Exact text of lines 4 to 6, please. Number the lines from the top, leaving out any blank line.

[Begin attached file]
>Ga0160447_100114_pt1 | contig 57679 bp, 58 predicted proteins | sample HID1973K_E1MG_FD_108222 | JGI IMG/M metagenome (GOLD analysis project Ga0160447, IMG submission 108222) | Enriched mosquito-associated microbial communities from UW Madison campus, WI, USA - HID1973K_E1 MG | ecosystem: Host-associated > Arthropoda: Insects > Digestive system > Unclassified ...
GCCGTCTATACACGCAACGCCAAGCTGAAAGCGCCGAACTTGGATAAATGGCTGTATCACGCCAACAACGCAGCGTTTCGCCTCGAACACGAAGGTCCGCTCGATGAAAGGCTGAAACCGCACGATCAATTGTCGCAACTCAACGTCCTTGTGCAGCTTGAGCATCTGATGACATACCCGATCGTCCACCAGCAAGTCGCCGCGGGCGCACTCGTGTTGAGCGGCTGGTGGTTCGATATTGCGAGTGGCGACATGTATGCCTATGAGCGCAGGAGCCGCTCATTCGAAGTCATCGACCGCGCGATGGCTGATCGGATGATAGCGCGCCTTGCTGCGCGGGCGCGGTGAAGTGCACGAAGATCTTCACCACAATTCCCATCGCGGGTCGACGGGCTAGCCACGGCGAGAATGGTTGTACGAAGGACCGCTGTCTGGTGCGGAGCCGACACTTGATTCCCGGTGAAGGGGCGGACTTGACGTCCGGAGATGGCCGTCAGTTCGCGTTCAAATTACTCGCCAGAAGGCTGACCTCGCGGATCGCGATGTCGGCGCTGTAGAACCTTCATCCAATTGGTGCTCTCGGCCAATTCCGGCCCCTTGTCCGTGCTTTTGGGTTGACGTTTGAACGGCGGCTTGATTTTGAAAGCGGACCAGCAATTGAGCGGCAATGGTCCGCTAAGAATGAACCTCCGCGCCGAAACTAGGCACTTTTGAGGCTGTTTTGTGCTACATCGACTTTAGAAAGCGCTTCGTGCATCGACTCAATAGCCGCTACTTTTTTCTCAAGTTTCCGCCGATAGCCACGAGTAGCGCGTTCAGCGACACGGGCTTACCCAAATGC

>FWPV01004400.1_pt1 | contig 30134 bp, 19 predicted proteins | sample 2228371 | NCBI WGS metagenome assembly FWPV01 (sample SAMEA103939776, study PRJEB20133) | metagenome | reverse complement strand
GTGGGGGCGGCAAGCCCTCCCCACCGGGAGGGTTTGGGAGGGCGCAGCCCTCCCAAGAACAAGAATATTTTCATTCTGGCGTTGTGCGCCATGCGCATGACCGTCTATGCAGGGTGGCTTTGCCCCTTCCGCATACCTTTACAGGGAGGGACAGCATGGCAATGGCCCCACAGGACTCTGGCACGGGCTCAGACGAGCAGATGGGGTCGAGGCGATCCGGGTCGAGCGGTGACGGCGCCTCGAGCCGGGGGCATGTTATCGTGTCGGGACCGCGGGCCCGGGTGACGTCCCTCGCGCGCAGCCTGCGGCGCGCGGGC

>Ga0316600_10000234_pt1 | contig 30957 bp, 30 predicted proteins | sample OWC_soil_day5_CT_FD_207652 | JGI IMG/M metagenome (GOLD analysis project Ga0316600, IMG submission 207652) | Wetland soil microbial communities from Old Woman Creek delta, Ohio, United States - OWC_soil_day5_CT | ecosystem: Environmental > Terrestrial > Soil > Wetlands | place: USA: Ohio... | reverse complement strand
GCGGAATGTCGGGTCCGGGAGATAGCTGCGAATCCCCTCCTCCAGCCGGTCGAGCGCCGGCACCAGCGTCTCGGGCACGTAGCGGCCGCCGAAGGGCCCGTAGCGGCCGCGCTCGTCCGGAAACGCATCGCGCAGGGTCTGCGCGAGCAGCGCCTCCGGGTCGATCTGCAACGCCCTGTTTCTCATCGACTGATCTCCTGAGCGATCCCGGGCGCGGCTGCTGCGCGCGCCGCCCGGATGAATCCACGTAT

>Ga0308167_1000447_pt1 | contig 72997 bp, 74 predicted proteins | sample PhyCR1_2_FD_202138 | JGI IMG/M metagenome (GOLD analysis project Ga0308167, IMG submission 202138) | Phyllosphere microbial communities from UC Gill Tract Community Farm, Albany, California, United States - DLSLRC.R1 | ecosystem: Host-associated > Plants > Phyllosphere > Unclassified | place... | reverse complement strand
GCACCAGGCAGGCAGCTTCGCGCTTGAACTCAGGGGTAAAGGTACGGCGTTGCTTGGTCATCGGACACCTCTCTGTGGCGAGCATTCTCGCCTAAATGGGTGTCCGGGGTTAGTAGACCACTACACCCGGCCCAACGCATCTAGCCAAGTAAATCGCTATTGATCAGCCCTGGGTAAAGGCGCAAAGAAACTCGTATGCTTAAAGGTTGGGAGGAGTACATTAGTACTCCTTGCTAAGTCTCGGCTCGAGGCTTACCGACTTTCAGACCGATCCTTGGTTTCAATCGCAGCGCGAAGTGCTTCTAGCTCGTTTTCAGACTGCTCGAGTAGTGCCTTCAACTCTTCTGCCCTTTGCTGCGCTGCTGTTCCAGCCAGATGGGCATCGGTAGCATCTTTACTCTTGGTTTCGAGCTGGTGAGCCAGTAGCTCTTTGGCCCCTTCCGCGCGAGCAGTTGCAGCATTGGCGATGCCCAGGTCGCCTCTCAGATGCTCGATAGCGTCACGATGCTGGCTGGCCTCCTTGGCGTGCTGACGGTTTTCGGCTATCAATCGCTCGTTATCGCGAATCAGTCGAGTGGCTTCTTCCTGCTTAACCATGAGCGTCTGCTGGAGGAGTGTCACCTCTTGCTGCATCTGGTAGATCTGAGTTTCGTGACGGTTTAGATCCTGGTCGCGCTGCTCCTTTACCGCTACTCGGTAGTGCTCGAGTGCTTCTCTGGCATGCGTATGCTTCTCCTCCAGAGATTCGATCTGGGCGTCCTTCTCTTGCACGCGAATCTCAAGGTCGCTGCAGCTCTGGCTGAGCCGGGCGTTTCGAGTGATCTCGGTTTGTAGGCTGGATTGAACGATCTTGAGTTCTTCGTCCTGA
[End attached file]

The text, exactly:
GTGGGGGCGGCAAGCCCTCCCCACCGGGAGGGTTTGGGAGGGCGCAGCCCTCCCAAGAACAAGAATATTTTCATTCTGGCGTTGTGCGCCATGCGCATGACCGTCTATGCAGGGTGGCTTTGCCCCTTCCGCATACCTTTACAGGGAGGGACAGCATGGCAATGGCCCCACAGGACTCTGGCACGGGCTCAGACGAGCAGATGGGGTCGAGGCGATCCGGGTCGAGCGGTGACGGCGCCTCGAGCCGGGGGCATGTTATCGTGTCGGGACCGCGGGCCCGGGTGACGTCCCTCGCGCGCAGCCTGCGGCGCGCGGGC

>Ga0316600_10000234_pt1 | contig 30957 bp, 30 predicted proteins | sample OWC_soil_day5_CT_FD_207652 | JGI IMG/M metagenome (GOLD analysis project Ga0316600, IMG submission 207652) | Wetland soil microbial communities from Old Woman Creek delta, Ohio, United States - OWC_soil_day5_CT | ecosystem: Environmental > Terrestrial > Soil > Wetlands | place: USA: Ohio... | reverse complement strand
GCGGAATGTCGGGTCCGGGAGATAGCTGCGAATCCCCTCCTCCAGCCGGTCGAGCGCCGGCACCAGCGTCTCGGGCACGTAGCGGCCGCCGAAGGGCCCGTAGCGGCCGCGCTCGTCCGGAAACGCATCGCGCAGGGTCTGCGCGAGCAGCGCCTCCGGGTCGATCTGCAACGCCCTGTTTCTCATCGACTGATCTCCTGAGCGATCCCGGGCGCGGCTGCTGCGCGCGCCGCCCGGATGAATCCACGTAT